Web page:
In the continued search for better health, you’ll find that most people will turn to a plant-based diet. For some, becoming vegetarian or even vegan can help them drop pounds, lower blood pressure, and also prevent diseases like obesity and diabetes.
And then you have the opposite camp, people who opt for high-fat, low-carb diets like the ketogenic diet and the carnivore diet, which have been shown to lead to clearer thinking, fewer digesting problems, and weight loss1.
The carnivore diet is exactly what it sounds like: a diet where you eat almost nothing but meat for every meal. This means you’re getting a whole lot more protein, fat, and nearly zero carbs in your diet, making it fairly similar to the ketogenic diet.
This diet is based on the theory that our ancestors ate primarily meat for energy rather than lots of fruits and veggies, and as a result, our bodies have evolved to run optimally on a diet centered on meat.
In this article, we’re going to run through what you need to know about the carnivore diet, and why a meat-centric diet could be the next big thing.
Here is a quick breakdown of what exactly will be covered:
- What is the Carnivore Diet?
- Carnivore vs. Keto: What’s The Difference?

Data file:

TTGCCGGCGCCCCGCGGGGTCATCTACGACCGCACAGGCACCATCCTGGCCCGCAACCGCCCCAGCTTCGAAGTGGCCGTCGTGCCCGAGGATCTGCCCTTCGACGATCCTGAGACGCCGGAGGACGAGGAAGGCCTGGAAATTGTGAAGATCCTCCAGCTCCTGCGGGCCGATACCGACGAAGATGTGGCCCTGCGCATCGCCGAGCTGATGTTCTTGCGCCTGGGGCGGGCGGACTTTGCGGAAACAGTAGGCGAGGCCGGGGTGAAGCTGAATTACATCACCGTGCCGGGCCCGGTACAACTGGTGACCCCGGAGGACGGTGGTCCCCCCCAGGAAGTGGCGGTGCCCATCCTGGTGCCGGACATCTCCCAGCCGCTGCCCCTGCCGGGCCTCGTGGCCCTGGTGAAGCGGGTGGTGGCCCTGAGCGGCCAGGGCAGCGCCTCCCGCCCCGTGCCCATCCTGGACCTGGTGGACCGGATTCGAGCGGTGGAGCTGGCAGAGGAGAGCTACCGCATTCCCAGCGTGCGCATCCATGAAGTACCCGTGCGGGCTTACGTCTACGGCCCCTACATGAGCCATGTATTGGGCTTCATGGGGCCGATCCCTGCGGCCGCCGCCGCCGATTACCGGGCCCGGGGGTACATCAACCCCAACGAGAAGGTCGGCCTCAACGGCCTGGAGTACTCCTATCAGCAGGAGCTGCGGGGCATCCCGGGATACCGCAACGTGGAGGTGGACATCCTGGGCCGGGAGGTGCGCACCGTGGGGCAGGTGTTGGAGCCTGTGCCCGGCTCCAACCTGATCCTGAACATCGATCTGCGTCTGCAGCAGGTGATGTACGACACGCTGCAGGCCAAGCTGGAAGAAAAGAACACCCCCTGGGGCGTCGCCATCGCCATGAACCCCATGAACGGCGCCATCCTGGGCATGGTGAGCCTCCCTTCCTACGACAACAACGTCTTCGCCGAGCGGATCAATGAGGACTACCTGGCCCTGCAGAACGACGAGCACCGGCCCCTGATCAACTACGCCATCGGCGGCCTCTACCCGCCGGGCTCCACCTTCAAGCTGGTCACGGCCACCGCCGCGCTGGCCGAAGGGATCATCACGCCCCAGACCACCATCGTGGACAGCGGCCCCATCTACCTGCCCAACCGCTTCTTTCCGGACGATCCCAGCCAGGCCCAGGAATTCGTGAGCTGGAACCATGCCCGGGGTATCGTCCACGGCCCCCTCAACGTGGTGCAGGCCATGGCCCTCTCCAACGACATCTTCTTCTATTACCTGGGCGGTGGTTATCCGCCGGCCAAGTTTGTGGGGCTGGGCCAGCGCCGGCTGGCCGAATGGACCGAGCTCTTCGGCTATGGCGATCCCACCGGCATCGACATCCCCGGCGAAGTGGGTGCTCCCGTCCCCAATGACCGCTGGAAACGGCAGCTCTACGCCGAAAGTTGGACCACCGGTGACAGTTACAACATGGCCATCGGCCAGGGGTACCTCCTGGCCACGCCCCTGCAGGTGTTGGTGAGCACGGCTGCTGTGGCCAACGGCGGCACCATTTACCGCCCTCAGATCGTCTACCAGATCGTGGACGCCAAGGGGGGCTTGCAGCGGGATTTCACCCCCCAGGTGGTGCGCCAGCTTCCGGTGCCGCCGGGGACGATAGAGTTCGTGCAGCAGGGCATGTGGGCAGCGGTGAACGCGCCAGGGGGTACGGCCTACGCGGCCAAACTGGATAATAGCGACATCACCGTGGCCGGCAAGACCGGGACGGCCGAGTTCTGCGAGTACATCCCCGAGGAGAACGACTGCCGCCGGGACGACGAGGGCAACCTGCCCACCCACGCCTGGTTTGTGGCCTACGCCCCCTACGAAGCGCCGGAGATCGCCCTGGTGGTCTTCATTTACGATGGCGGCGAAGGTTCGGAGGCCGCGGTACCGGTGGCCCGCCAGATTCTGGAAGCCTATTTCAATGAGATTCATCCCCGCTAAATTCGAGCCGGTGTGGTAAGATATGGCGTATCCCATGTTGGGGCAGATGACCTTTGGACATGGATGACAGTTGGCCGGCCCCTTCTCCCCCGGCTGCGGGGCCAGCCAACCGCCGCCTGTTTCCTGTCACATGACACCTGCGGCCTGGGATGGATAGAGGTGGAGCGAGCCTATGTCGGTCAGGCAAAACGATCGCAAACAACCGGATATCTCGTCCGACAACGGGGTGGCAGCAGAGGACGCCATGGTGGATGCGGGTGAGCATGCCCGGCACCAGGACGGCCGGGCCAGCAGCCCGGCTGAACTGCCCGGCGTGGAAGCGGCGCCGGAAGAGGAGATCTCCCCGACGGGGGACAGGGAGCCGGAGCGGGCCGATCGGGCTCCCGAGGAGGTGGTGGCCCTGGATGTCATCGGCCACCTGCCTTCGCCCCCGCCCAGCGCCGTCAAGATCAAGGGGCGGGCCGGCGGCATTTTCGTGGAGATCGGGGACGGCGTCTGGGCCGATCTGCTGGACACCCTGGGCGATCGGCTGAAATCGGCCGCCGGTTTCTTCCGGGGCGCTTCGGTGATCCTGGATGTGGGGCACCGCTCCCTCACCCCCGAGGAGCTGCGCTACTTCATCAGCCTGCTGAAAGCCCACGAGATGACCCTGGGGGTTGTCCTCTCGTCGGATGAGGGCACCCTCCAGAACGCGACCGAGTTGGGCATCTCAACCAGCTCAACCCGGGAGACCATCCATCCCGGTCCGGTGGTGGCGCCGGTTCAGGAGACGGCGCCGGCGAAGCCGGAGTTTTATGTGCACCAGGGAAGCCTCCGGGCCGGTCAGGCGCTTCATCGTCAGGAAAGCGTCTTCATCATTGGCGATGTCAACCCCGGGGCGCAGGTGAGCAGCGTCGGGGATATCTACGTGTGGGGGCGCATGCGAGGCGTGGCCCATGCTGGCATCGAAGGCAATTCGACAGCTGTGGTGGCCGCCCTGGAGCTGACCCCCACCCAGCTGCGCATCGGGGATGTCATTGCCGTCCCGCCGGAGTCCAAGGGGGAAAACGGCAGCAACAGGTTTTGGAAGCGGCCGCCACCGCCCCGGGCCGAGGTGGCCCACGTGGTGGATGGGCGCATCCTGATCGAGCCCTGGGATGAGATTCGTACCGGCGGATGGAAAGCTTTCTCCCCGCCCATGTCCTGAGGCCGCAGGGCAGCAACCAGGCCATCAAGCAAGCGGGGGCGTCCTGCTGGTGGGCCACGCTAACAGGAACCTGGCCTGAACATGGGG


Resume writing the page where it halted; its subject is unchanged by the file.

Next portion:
- Benefits to a Carnivore Diet
The carnivore diet consists of eating only meat (mostly steak), eggs, butter (grass fed), fish, and cheese. You can also get away with eating some zero calorie foods like spices and coffee.
Let’s take a closer look:
Meat such as burgers, steak, and red meat in general are the primary food sources for carnivore dieters.
Since you aren’t consuming carbs or any plant foods, it’s important that you get enough calories to keep your energy levels up, so the best cuts of meat are the fattier ones.
Organ meats and poultry are also fine, as are processed meats like sausage and bacon.
On the carnivore diet, you can eat pretty much any kind of fish, but again, the best ones are fattier types like sardines and salmon.
Don’t shy away from eating the whole egg, yolk and all, for some fatty calories. Eggs have even been shown to have many health benefits, such as promoting weight loss and decreasing inflammation.
It has also been shown to protect brain health, as eggs are an excellent source of choline, which is essential for your brain2.
Dairy such as cheese, milk, yogurt, and butter are all derived from animals.
While they are technically acceptable on the carnivore diet, some carnivore dieters prefer omitting or limiting dairy intake, simply because they come from the keto diet, which generally does not permit yogurt and milk due to their lactose content.
Salt and pepper will be your friend on the carnivore diet. Despite many coming from plants, most sugar-free condiments do not contain substances that can lead to digestive issues in most people, so there isn’t any harm in using them.
With that said, meat is usually pretty flavorful on its own, so you won’t be needing much beyond salt and pepper, and maybe some butter.
You won’t be needing any supplements on the carnivore diet, as eating animals exclusively will provide your body with its daily protein needs. Additionally, red meat is naturally rich in creatine, leaving little no need for further supplements.